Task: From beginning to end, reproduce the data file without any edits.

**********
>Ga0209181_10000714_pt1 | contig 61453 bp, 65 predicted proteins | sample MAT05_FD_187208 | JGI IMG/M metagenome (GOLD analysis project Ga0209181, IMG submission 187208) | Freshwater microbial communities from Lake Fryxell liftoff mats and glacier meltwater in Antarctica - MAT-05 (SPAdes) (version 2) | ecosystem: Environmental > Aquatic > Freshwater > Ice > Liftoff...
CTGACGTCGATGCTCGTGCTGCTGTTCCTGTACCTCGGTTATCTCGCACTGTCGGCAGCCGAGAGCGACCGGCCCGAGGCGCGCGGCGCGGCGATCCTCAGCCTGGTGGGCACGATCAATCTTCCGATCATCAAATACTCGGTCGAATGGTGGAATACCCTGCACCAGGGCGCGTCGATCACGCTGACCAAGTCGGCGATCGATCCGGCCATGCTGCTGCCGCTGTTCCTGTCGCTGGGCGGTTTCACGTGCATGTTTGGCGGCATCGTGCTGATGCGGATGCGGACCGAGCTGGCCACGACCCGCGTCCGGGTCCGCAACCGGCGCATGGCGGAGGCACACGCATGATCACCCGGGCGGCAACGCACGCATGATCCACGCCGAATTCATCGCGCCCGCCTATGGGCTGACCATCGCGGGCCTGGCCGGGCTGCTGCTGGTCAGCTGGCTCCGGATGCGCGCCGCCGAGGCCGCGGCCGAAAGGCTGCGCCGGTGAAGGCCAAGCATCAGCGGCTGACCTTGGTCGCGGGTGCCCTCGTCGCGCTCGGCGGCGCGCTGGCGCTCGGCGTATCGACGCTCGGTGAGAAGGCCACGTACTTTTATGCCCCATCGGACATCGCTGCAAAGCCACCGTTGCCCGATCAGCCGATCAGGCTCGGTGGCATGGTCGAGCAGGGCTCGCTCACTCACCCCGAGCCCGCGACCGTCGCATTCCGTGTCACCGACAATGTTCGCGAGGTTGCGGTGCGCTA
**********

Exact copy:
>Ga0209181_10000714_pt1 | contig 61453 bp, 65 predicted proteins | sample MAT05_FD_187208 | JGI IMG/M metagenome (GOLD analysis project Ga0209181, IMG submission 187208) | Freshwater microbial communities from Lake Fryxell liftoff mats and glacier meltwater in Antarctica - MAT-05 (SPAdes) (version 2) | ecosystem: Environmental > Aquatic > Freshwater > Ice > Liftoff...
CTGACGTCGATGCTCGTGCTGCTGTTCCTGTACCTCGGTTATCTCGCACTGTCGGCAGCCGAGAGCGACCGGCCCGAGGCGCGCGGCGCGGCGATCCTCAGCCTGGTGGGCACGATCAATCTTCCGATCATCAAATACTCGGTCGAATGGTGGAATACCCTGCACCAGGGCGCGTCGATCACGCTGACCAAGTCGGCGATCGATCCGGCCATGCTGCTGCCGCTGTTCCTGTCGCTGGGCGGTTTCACGTGCATGTTTGGCGGCATCGTGCTGATGCGGATGCGGACCGAGCTGGCCACGACCCGCGTCCGGGTCCGCAACCGGCGCATGGCGGAGGCACACGCATGATCACCCGGGCGGCAACGCACGCATGATCCACGCCGAATTCATCGCGCCCGCCTATGGGCTGACCATCGCGGGCCTGGCCGGGCTGCTGCTGGTCAGCTGGCTCCGGATGCGCGCCGCCGAGGCCGCGGCCGAAAGGCTGCGCCGGTGAAGGCCAAGCATCAGCGGCTGACCTTGGTCGCGGGTGCCCTCGTCGCGCTCGGCGGCGCGCTGGCGCTCGGCGTATCGACGCTCGGTGAGAAGGCCACGTACTTTTATGCCCCATCGGACATCGCTGCAAAGCCACCGTTGCCCGATCAGCCGATCAGGCTCGGTGGCATGGTCGAGCAGGGCTCGCTCACTCACCCCGAGCCCGCGACCGTCGCATTCCGTGTCACCGACAATGTTCGCGAGGTTGCGGTGCGCTA